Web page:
I don’t understand your reasoning for this statement. Sure the digital data transmission will be uncorrupted, and the digital calculations in the processor and memory are unlikely to be glitched, but I don’t see why the analog sensing circuits couldn’t age into inaccuracy.
I’ve heard that reasonable-sounding explanation many times; it just seems to make so much sense that somehow the sensing chemicals “get used up.” Unfortunately, it is an “alternate fact.” I wish there were some way to stop its spread in favor of the actual scientific knowledge on the topic. The catalyst doesn’t get used up, it merely facilitates a chemical reaction.
Research that I found on the topic of CGM sensor degradation (when looking nearly a decade ago) principally attributes it to bio-fouling and encapsulation processes associated with the tissue’s foreign-body response (like when you get a splinter). A key job of the highly-proprietary coatings the manufacturers apply to the sensor wire is to try to make the sensor “invisible” to the body so as not to provoke the foreign-body response. (The coatings also throttle the glucose and oxygen transport to control the catalytic reaction to a rate that is good for measurement.)
Anyway, it’s not my field of expertise so I’m pleased to be corrected if I have misread the literature or if the papers I read are bad, but here are some references that I came across all those years ago.
“Estimating Plasma Glucose from Interstitial Glucose: The Issue of Calibration Algorithms in commercial Continuous Glucose Monitoring Devices”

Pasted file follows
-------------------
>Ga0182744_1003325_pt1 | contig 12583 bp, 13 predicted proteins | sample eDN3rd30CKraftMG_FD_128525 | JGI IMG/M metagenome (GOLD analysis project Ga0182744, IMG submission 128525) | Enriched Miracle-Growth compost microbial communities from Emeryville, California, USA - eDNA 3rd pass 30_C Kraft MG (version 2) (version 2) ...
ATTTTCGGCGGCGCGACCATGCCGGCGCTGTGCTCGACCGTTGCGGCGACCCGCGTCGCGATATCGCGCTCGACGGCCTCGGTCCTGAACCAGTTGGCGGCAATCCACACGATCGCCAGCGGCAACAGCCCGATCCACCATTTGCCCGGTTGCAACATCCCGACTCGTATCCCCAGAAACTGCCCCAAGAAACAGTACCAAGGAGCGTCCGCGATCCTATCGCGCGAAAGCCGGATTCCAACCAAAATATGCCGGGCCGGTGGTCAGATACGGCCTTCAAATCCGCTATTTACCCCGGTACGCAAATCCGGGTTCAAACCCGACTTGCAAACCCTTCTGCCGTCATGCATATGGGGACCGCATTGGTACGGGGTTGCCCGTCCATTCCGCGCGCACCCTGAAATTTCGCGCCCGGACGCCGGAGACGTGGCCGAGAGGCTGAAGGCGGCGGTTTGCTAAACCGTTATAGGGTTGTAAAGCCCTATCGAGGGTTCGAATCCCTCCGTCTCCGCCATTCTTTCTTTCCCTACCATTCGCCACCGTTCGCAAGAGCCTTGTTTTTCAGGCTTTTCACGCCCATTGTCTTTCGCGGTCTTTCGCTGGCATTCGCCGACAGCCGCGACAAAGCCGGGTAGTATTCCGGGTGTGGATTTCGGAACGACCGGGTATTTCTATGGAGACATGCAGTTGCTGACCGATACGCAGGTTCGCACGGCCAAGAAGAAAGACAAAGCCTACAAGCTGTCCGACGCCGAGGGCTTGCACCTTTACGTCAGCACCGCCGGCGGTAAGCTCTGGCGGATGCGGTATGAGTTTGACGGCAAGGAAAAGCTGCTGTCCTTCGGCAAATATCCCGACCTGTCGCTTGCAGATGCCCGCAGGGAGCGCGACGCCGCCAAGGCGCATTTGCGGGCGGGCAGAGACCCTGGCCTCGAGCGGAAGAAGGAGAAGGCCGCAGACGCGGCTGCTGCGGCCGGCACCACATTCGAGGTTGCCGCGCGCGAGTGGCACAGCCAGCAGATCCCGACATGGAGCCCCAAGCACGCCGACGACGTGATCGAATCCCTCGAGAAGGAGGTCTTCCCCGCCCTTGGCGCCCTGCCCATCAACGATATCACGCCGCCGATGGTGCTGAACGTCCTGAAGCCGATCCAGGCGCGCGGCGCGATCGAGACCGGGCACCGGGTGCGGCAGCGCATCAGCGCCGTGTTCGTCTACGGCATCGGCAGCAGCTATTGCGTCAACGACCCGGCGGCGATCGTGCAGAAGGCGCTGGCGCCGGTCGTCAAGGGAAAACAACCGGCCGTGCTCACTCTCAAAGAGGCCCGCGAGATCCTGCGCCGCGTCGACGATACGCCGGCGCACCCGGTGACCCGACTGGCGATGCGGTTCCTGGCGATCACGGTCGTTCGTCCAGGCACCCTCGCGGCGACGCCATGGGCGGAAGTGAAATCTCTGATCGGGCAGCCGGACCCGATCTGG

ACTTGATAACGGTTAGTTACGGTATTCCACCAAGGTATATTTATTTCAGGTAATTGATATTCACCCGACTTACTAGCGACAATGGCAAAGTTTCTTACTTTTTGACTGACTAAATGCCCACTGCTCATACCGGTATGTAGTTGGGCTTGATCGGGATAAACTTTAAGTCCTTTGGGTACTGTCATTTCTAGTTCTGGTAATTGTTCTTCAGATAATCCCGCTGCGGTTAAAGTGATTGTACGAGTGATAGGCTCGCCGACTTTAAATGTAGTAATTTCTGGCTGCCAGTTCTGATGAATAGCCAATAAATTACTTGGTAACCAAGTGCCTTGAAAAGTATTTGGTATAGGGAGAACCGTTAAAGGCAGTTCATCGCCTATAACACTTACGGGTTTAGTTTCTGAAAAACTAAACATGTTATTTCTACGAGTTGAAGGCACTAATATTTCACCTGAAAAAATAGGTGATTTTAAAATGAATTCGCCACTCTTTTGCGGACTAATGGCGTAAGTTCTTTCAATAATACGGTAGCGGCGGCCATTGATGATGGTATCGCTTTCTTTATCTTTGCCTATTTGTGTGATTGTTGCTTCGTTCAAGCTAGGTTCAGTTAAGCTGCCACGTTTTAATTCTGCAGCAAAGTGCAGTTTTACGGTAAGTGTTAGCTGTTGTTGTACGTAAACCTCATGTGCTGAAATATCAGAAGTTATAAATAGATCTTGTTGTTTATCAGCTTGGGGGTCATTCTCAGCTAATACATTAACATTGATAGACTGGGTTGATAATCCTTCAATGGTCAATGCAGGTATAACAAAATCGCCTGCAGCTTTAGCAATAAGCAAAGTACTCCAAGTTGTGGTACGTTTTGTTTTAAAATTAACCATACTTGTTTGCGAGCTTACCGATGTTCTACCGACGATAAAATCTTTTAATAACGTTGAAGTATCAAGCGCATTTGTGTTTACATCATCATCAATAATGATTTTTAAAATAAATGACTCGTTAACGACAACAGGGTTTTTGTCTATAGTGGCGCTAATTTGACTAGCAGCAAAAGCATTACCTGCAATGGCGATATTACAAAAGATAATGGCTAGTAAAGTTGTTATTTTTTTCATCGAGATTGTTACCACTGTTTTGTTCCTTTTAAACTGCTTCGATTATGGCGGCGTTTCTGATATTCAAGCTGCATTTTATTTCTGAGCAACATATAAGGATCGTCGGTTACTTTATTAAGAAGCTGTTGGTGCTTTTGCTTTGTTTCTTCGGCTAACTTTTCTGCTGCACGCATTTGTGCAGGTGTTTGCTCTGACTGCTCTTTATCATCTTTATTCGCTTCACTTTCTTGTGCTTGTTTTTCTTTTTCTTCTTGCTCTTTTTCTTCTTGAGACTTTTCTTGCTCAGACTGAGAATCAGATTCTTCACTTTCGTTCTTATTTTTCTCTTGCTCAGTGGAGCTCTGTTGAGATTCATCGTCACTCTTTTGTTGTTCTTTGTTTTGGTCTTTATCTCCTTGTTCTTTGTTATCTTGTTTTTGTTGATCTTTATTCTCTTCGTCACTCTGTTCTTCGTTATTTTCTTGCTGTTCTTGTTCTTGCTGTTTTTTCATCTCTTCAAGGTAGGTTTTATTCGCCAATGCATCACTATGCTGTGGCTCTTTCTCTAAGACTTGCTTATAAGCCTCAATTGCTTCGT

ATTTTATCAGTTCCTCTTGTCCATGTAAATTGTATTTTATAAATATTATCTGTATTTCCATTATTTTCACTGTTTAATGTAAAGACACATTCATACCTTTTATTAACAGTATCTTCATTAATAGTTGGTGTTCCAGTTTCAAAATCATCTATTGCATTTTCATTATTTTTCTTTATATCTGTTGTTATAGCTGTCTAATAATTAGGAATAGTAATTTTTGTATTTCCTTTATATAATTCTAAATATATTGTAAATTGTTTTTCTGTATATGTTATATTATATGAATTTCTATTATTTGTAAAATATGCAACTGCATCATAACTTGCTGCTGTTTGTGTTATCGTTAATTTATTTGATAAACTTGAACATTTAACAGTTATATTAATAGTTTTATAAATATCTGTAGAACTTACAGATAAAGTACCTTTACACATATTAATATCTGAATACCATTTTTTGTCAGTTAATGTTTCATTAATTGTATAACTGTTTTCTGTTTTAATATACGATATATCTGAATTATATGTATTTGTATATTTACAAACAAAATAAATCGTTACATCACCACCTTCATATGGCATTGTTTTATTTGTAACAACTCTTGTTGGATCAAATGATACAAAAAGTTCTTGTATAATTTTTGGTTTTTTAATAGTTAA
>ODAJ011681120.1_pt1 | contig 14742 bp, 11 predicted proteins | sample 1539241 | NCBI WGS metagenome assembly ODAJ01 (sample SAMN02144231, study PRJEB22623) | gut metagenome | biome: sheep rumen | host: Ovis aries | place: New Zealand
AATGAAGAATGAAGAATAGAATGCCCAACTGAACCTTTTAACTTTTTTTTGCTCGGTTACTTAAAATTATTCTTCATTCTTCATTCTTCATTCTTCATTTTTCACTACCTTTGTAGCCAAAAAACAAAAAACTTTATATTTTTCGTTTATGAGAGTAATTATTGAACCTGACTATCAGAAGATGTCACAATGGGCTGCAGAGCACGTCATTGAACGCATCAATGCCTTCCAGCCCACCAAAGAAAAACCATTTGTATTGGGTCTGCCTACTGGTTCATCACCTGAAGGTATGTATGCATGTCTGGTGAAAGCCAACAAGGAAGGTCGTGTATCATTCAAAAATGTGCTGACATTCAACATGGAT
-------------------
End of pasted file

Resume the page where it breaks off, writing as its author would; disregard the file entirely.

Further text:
The first few pages give an overview of the technology in 2010 and describe the chemistry that makes it work, and on page 10941 it describes the causes of sensor degradation as inflammation, encapsulation, bio-fouling.
“A Subcutaneous Glucose Sensor With Improved Longevity, Dynamic Range, and Stability of Calibration”
On page 209 it describes one system of protective sensor coatings for an implantable sensor. On page 213 it states “an enzyme electrode sensor involves … no consumable reagents”
“Amperometric Glucose Sensors: Sources of Error and Potential Benefit of Redundancy” http://www.ncbi.nlm.nih.gov/pmc/articles/PMC2825644/
They describe how the technology works, and note things like pressure lows, the trauma lows during the hours after sensor insertion, and the phenomenon of bio-fouling reducing sensor output over time.
“A Review of the Foreign-body Response to Subcutaneously-implanted Devices: The Role of Macrophages and Cytokines in Biofouling and Fibrosis”
This article goes into depth on the topic of bio-fouling, causes and techniques for mitigation.
Here are 3 more references that also touch on sensing and sensor degradation if you’re really interested; I haven’t checked these links to see if they are still live.
“Estimating Plasma Glucose from Interstitial Glucose: The Issue of Calibration Algorithms in Commercial Continuous Glucose Monitoring Devices”
“Electrochemical Glucose Sensors and Their Applications in Diabetes Management”
“Glucose sensors: a review of current and emerging technology”